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gav (2710)

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Hacker in NYC.

Journal of gav (2710)

Monday February 16, 2004
07:27 PM

AOL blocking outgoing SMTP?

[ #17446 ]

Late last week somebody on my box was complaining that they could receive email but not send it. The strange thing is that it was happening from two separate machines that he swears that he didn't touch the settings on. Both use AOL dialup.

After trying to track down the problem and checking the machine in person it seems that AOL is blocking SMTP traffic to my server. I can't telnet to port 25, though I can send mail to another mail server (which has identical settings) on the same subnet. It seems that AOL uses a transparent SMTP proxy which is just not making the connection, checking with tcpdump confirms that no attempt is made to actually connect.

Any ideas? He's already called AOL who claim that they aren't blocking the connection.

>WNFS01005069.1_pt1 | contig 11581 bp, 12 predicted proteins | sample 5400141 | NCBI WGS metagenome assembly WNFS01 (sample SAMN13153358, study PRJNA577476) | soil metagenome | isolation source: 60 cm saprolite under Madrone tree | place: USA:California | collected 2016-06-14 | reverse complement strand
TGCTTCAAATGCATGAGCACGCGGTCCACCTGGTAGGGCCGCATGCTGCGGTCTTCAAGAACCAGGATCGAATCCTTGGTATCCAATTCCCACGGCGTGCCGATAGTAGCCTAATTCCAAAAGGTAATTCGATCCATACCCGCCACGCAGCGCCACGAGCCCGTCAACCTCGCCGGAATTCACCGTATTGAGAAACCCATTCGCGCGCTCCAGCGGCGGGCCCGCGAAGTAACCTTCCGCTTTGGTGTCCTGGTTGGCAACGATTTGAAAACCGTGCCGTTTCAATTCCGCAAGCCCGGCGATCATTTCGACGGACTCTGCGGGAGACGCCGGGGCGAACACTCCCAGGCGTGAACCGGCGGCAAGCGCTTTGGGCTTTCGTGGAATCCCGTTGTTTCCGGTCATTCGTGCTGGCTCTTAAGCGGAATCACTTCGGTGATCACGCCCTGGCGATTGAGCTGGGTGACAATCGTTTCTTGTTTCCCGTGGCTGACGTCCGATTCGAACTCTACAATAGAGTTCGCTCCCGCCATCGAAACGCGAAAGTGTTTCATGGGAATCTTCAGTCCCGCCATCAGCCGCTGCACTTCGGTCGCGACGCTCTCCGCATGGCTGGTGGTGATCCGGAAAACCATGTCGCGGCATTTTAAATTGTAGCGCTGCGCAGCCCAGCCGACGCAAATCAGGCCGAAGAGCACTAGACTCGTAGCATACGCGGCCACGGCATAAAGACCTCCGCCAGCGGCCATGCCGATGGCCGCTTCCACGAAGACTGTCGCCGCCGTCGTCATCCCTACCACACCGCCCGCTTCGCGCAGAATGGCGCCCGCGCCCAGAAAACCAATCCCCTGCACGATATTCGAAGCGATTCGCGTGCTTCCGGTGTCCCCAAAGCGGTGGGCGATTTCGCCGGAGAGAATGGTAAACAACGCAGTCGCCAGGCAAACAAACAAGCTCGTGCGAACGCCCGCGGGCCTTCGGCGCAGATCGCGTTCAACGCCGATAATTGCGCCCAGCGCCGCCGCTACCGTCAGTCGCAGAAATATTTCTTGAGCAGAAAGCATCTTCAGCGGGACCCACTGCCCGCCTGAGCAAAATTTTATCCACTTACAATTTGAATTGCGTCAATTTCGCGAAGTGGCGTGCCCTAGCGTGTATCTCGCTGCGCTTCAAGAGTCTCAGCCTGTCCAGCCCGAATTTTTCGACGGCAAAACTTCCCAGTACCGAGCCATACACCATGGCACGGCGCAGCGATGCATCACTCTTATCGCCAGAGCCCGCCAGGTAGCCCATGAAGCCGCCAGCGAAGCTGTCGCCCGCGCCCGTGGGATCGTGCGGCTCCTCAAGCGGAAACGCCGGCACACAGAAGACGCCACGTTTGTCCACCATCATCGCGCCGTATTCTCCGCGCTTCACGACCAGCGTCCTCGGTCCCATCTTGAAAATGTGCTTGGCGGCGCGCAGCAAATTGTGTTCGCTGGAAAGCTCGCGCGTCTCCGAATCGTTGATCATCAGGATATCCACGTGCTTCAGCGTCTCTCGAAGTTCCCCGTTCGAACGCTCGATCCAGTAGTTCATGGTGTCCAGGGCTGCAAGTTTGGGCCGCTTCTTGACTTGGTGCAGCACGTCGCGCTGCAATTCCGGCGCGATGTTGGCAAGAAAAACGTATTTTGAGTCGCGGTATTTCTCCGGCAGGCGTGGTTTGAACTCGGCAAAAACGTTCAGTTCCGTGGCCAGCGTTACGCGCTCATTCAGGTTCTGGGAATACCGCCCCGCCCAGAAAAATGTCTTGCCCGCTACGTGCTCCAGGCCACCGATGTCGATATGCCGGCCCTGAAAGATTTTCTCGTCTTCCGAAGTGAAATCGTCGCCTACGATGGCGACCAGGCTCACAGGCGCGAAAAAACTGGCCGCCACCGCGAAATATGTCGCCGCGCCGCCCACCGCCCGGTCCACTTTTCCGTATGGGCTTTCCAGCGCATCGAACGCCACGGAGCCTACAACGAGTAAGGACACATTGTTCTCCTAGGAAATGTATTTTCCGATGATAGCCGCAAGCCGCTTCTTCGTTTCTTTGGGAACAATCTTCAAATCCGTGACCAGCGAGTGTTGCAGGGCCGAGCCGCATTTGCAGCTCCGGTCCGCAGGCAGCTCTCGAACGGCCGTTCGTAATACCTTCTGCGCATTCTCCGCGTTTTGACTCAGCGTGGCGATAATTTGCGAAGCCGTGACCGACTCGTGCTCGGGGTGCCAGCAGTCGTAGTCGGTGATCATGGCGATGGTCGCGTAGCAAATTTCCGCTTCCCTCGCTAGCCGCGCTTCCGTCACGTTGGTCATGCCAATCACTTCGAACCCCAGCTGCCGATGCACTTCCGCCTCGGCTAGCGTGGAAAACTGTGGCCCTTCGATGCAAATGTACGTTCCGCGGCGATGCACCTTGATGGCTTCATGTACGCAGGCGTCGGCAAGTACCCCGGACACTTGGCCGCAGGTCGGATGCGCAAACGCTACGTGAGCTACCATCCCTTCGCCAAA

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  • AOL dialup email is supposed to go through their hub, if I recall. You shouldn't be able to send directly from an AOL dialup to the world at large. This is to ensure that you're not violating their TOS by spamming.

    And I'd say this is a good thing.

    • Randal L. Schwartz
    • Stonehenge
  • I had a similar problem with aol clients not being able to send ssl/tls mail.

    The first hit in google has good info: []

    To avoid the aol port 25 proxies, I have aol users send mail over port 26 and I redirect port 26 to port 25 in pf. Seems to work well.

  • As a side note, I think this may become more common. They are considering doing it here at the University at Buffalo for internal traffic. The real reason is that people get a virus on their machine that is sending email using port 25, and they don't even know.

    But it seems to me this may be staying one step ahead of (behind?) the virus writers because they will already be looking at ways around this.
    • Blocking port 25 would solve a lot of virus (and spam) problems but it does seem very heavy handed to me.

      I think we need to be good citizens and provide the same kind of filtering to outgoing mail as we do to incoming. Forcing outgoing mail through a proxy that stopped viruses and restricted the volume for most users (say 50/hour) would contain a lot of problems rather than letting the receiving end deal with it.